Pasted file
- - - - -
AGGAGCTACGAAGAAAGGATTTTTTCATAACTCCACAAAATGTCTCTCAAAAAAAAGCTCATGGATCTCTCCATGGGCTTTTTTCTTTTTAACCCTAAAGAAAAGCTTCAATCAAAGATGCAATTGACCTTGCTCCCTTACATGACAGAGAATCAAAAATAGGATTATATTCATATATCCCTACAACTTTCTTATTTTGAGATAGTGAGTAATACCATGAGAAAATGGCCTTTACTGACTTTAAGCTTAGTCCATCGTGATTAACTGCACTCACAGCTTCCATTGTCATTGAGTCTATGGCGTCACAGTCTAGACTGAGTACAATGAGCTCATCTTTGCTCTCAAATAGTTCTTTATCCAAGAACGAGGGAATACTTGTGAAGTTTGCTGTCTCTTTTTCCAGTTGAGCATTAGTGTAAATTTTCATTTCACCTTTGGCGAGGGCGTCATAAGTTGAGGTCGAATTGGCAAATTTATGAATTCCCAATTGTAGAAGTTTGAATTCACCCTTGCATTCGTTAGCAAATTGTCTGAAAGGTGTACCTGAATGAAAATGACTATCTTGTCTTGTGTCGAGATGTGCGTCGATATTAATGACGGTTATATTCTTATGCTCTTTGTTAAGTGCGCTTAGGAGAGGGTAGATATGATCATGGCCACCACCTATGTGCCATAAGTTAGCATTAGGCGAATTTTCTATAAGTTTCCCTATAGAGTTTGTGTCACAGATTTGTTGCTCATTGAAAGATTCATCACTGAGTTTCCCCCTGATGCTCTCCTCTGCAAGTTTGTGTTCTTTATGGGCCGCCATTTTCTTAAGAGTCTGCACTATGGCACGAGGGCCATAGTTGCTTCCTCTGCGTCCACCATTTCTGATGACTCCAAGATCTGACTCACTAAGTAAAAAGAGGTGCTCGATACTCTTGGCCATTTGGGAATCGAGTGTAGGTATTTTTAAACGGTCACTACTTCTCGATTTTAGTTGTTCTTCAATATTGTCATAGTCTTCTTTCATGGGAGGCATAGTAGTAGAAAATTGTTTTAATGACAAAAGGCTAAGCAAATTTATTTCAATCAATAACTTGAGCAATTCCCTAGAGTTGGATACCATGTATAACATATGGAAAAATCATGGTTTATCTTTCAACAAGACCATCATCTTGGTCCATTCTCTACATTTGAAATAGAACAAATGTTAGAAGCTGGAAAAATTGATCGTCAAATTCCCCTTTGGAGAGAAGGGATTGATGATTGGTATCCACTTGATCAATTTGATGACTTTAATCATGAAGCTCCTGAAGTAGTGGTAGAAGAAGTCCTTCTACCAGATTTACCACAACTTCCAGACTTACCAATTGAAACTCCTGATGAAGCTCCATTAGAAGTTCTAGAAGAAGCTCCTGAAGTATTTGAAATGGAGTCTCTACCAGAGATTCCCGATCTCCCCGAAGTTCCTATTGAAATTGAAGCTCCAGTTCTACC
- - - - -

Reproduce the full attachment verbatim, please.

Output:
AGGAGCTACGAAGAAAGGATTTTTTCATAACTCCACAAAATGTCTCTCAAAAAAAAGCTCATGGATCTCTCCATGGGCTTTTTTCTTTTTAACCCTAAAGAAAAGCTTCAATCAAAGATGCAATTGACCTTGCTCCCTTACATGACAGAGAATCAAAAATAGGATTATATTCATATATCCCTACAACTTTCTTATTTTGAGATAGTGAGTAATACCATGAGAAAATGGCCTTTACTGACTTTAAGCTTAGTCCATCGTGATTAACTGCACTCACAGCTTCCATTGTCATTGAGTCTATGGCGTCACAGTCTAGACTGAGTACAATGAGCTCATCTTTGCTCTCAAATAGTTCTTTATCCAAGAACGAGGGAATACTTGTGAAGTTTGCTGTCTCTTTTTCCAGTTGAGCATTAGTGTAAATTTTCATTTCACCTTTGGCGAGGGCGTCATAAGTTGAGGTCGAATTGGCAAATTTATGAATTCCCAATTGTAGAAGTTTGAATTCACCCTTGCATTCGTTAGCAAATTGTCTGAAAGGTGTACCTGAATGAAAATGACTATCTTGTCTTGTGTCGAGATGTGCGTCGATATTAATGACGGTTATATTCTTATGCTCTTTGTTAAGTGCGCTTAGGAGAGGGTAGATATGATCATGGCCACCACCTATGTGCCATAAGTTAGCATTAGGCGAATTTTCTATAAGTTTCCCTATAGAGTTTGTGTCACAGATTTGTTGCTCATTGAAAGATTCATCACTGAGTTTCCCCCTGATGCTCTCCTCTGCAAGTTTGTGTTCTTTATGGGCCGCCATTTTCTTAAGAGTCTGCACTATGGCACGAGGGCCATAGTTGCTTCCTCTGCGTCCACCATTTCTGATGACTCCAAGATCTGACTCACTAAGTAAAAAGAGGTGCTCGATACTCTTGGCCATTTGGGAATCGAGTGTAGGTATTTTTAAACGGTCACTACTTCTCGATTTTAGTTGTTCTTCAATATTGTCATAGTCTTCTTTCATGGGAGGCATAGTAGTAGAAAATTGTTTTAATGACAAAAGGCTAAGCAAATTTATTTCAATCAATAACTTGAGCAATTCCCTAGAGTTGGATACCATGTATAACATATGGAAAAATCATGGTTTATCTTTCAACAAGACCATCATCTTGGTCCATTCTCTACATTTGAAATAGAACAAATGTTAGAAGCTGGAAAAATTGATCGTCAAATTCCCCTTTGGAGAGAAGGGATTGATGATTGGTATCCACTTGATCAATTTGATGACTTTAATCATGAAGCTCCTGAAGTAGTGGTAGAAGAAGTCCTTCTACCAGATTTACCACAACTTCCAGACTTACCAATTGAAACTCCTGATGAAGCTCCATTAGAAGTTCTAGAAGAAGCTCCTGAAGTATTTGAAATGGAGTCTCTACCAGAGATTCCCGATCTCCCCGAAGTTCCTATTGAAATTGAAGCTCCAGTTCTACC